Men's Health Conditions

Prostate Cancer Prevention & Early Detection

Prostate Cancer Prevention & Early Detection


The exact cause of prostate cancer is unknown.  These are the only confirmed factors currently known to increase one’s risk for prostate cancer: family history, age, African American ethnicity, diet and chemical exposure.  However there have been recent studies done that may suggest ways to prevent prostate cancer include a healthy diet, the avoidance of excessive alcohol, healthy weight maintenance and regular exercise.

                                                                                                                                                            Exercise Infographic 1


Early Detection

Because there are no early warning signs for prostate cancer men may choose to undergo a screening for the disease.  Screening for prostate cancer does not provide a diagnosis, it provides valuable information in finding the disease early.  Screening commonly involves two tests:  the prostate specific antigen (PSA) blood test, and the digital rectal exam (DRE).

Prostate Specific Antigen (PSA) is a protein produced by the prostate gland and there are two types of PSA that occur in the blood; free PSA and complex PSA.  Elevated PSA levels can occur as a result of conditions other than cancer, high levels of PSA can be indicative of a prostate condition or may result from other causes such as trauma, infection or sexual activity.  Some evidence suggests that elevated levels of complex PSA may be associated with prostate cancer while elevated levels of free PSA are associated with benign prostate conditions.  To screen for prostate cancer, the PSA test is often performed in conjuction with a thorough review of family medical history and a digital rectal exam.  Limitations of PSA testing are that the test only indicates a potential prostate problem but it cannot be used to diagnose prostate cancer or predict the severity of the disease.  If the results of the PSA test are positive a biopsy may need to be performed to make a diagnosis.  It is recommended that men over 50 speak to their doctor about whether PSA testing is meant for them.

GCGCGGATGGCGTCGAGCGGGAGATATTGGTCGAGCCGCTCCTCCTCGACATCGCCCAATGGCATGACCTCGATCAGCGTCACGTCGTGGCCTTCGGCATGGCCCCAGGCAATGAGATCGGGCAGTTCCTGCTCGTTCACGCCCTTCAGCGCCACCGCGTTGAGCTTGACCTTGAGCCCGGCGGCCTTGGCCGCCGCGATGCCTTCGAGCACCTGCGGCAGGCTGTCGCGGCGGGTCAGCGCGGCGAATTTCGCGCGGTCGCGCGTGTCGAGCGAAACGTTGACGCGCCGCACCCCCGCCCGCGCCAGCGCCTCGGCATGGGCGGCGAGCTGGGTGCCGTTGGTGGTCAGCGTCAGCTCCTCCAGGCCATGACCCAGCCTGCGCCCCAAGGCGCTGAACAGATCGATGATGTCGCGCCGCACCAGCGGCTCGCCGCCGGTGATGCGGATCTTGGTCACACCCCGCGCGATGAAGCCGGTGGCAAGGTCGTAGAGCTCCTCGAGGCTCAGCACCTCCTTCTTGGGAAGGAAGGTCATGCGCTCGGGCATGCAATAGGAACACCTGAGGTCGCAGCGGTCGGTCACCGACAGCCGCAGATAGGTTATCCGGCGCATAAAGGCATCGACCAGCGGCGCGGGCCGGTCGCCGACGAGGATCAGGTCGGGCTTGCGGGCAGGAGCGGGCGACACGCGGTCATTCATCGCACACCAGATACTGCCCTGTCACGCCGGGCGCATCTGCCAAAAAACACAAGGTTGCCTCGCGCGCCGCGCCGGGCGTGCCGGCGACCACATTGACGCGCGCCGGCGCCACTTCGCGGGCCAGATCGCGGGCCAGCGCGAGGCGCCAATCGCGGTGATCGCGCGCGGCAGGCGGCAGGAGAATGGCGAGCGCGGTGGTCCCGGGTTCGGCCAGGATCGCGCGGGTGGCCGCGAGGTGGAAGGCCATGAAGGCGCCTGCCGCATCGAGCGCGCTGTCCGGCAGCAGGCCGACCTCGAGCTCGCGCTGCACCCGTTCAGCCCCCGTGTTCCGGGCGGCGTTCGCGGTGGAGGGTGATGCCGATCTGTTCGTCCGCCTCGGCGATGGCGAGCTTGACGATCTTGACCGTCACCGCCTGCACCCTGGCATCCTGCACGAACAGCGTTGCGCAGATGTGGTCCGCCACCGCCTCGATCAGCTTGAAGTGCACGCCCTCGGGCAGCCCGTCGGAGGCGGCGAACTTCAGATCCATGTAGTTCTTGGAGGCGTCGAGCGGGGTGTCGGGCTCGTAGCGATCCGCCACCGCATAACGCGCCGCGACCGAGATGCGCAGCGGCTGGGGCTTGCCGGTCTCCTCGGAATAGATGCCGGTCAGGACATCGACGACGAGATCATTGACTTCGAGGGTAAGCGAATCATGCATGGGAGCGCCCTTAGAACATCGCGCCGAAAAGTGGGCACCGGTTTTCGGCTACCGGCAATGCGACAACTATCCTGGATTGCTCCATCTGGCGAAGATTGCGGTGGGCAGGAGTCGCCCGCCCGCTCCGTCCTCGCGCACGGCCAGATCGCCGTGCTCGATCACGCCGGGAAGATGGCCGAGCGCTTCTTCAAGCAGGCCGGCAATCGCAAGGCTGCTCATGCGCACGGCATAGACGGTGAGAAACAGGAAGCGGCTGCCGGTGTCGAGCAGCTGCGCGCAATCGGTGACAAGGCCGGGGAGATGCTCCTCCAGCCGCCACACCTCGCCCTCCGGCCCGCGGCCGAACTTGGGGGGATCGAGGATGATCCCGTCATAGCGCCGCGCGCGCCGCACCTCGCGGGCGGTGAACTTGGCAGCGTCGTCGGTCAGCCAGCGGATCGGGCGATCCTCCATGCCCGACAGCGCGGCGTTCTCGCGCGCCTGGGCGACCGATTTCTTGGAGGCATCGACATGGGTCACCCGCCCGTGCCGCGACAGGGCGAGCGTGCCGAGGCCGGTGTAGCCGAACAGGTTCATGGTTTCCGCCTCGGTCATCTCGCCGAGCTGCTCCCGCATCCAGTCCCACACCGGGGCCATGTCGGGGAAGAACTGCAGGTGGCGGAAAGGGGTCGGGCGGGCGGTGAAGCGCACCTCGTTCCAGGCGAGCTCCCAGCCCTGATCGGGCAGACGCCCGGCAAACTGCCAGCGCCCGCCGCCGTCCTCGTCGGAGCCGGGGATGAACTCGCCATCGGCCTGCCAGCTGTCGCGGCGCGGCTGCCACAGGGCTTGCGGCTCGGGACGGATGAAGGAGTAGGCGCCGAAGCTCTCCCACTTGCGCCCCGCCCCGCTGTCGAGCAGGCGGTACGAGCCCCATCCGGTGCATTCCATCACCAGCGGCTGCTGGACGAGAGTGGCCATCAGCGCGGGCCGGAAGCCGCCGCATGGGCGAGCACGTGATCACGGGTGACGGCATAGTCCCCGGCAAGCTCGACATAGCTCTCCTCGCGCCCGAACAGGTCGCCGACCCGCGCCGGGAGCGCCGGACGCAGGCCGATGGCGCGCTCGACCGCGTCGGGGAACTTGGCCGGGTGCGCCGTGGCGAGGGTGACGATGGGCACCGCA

A Digital Rectal Exam (DRE) is a quick and safe screening technique in which a physician feels the prostate by inserting a gloved, lubricated finger into the rectum. This simple procedure allows your physician to determine whether the prostate is enlarged, has lumps, areas of hardness or other types of abnormal texture.  The entire prostate cannot be felt during a DRE but a significant portion can be examined including the area where most prostate cancers are found.  While this examination may produce momentary discomfort, it causes no significant pain.


New tests, or biomarkers, such as the PCA3 urine test or Prostate Health Index (PHI) may aid in the detection of prostate cancer. A biomarker is a biological molecule found in blood, body fluids, or tissues that is a sign of a normal or abnormal condition or disease. Biomarkers may also be used to see how the body responds to a treatment for a disease.  To learn more about biomarkers for detection of prostate cancer please click here. *Need to link to PCEC biomarker page



Over the past 20 years, overall survival rates for all stages of prostate cancer combined have increased from 67% to 89%.  Some of the possible reasons for the increase in survival rates include public education, new techniques of early detection, and aggressive therapy. The major treatment options for prostate cancer include surgery, radiation, medical therapy and watchful waiting. A patient's treatment options will depend upon his age, the stage of the disease, and the advice of a physician.  To learn more about all of the available treatment options for prostate cancer click here.